Reversing the acquittal, the Court of Appeal held them liable under section 24(8) of the law. The Court felt that the Mulhouse Court had erred in acquitting the activists on the assumption that the absence of a direct reference to inciting economic discrimination meant that it wasn’t contemplated by section 24(8). Further, the Court clarified that section 24(9) had no application in the matter since it dealt with incitement of hatred or violence against persons for their sex, sexual orientation or their handicap, and not for membership of a nation or other like group. Aggrieved by the said reversal, the activists filed appeals. The Court of Cassation dismissed the appeals and a case was subsequently filed at the ECtHR.

At the ECtHR, two primary issues were raised in relation to a violation of the European Convention of Human Rights: (i) whether there was a violation of Article 7 (no punishment without law) of the Convention inasmuch as the activists were punished under a law that does not cover economic discrimination and (ii) whether there was a violation of Article 10 (freedom of expression) in so far as a simple call for boycott inciting no violence was punished?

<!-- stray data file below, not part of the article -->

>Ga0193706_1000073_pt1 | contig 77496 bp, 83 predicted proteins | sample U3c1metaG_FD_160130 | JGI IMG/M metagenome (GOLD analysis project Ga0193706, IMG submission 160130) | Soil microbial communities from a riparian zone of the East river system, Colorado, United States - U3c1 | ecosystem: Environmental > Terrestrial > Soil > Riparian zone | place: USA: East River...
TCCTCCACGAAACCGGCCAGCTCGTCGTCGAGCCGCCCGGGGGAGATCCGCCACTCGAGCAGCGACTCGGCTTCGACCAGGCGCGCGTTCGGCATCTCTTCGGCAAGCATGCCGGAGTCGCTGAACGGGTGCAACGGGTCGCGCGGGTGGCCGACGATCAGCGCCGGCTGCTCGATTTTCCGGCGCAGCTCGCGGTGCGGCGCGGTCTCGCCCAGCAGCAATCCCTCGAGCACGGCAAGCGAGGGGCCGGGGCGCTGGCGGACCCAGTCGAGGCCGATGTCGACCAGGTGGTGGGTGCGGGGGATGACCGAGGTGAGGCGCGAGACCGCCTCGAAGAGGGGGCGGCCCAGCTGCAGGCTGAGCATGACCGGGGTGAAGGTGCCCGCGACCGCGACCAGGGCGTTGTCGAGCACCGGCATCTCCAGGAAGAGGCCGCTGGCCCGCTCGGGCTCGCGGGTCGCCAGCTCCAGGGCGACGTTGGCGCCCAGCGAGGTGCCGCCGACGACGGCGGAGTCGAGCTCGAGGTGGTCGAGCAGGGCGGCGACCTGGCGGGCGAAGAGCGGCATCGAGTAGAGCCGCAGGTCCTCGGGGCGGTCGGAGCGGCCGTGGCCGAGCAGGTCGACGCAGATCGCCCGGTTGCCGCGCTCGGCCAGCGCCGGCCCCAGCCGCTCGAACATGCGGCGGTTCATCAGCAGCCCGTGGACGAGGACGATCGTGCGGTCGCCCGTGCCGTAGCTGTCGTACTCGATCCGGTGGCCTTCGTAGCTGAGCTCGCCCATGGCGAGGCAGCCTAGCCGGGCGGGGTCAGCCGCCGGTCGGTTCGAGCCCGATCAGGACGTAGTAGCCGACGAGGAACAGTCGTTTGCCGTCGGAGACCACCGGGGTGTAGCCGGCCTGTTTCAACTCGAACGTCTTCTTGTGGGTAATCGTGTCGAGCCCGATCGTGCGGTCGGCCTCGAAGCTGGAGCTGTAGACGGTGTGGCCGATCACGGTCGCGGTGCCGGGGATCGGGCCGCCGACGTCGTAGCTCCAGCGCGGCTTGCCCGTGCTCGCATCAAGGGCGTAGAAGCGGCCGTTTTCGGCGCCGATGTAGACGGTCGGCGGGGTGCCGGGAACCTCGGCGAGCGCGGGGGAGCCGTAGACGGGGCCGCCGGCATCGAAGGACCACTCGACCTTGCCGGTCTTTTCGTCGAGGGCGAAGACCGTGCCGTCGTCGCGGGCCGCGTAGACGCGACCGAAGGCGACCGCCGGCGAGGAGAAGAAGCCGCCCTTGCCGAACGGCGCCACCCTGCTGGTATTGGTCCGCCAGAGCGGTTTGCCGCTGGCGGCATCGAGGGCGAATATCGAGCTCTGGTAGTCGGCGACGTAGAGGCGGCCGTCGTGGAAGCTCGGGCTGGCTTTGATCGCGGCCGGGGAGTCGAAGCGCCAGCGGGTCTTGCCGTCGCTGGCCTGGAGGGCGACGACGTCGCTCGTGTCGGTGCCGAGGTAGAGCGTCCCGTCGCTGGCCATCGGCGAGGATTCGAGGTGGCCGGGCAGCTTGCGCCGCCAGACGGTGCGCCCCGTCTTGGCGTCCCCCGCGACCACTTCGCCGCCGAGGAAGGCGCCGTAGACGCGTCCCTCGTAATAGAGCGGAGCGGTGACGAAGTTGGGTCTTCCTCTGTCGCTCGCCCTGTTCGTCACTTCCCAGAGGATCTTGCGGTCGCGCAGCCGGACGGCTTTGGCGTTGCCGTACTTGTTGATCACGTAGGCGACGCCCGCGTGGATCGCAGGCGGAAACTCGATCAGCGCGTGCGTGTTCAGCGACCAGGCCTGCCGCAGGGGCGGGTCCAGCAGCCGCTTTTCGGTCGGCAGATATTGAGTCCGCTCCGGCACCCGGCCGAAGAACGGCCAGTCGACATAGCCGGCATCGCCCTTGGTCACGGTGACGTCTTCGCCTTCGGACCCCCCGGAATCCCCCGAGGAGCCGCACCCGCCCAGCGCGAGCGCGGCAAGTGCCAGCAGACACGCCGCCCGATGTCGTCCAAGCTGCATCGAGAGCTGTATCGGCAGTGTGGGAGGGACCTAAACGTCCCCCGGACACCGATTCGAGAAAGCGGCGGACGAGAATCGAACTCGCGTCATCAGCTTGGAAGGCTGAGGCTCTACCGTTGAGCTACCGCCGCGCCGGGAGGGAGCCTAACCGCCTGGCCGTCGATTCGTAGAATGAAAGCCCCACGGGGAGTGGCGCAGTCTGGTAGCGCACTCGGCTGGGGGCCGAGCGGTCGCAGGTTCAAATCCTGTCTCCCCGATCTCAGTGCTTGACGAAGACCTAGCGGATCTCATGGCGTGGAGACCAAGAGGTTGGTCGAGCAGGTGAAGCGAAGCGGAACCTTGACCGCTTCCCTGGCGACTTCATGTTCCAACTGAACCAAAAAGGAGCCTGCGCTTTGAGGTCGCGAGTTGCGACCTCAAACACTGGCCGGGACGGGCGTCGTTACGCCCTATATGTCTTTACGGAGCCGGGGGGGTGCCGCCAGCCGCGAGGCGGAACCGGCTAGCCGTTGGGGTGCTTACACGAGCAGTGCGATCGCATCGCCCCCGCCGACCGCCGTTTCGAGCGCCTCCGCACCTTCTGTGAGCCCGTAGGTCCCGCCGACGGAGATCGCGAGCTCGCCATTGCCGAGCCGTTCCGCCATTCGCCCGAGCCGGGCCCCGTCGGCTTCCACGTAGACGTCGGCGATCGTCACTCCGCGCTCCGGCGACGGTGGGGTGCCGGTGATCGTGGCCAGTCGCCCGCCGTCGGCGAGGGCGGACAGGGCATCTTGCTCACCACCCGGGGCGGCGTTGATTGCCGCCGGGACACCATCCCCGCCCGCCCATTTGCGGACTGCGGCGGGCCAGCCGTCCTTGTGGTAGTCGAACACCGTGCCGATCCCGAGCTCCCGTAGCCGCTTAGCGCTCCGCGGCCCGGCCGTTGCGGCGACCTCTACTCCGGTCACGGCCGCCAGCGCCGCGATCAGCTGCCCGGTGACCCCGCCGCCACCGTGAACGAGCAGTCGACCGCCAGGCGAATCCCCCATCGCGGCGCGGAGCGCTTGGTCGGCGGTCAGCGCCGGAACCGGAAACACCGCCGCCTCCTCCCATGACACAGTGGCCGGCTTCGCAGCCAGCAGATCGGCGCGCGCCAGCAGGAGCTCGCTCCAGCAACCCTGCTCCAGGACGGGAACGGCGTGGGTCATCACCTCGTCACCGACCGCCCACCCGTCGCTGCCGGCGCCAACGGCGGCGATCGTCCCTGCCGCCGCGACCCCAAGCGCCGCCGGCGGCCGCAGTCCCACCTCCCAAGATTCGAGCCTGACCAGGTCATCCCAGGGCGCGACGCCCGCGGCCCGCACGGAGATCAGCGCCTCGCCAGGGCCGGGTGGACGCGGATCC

The ECtHR held that: (a) there was no infraction of Article 7 as applicants could reasonably foresee a conviction under the concerned law in light of case law of the time that indicated the Courts’ inclination towards construing acts inciting economic discrimination as punishable under that law; (b) there was a violation of Article 10 in as much as the call for boycott was penalized without sufficient cause. Albeit, the decision might seem in line with the precepts of the Convention’s protection of expressive freedom, its ratio decidendi is problematic on various fronts.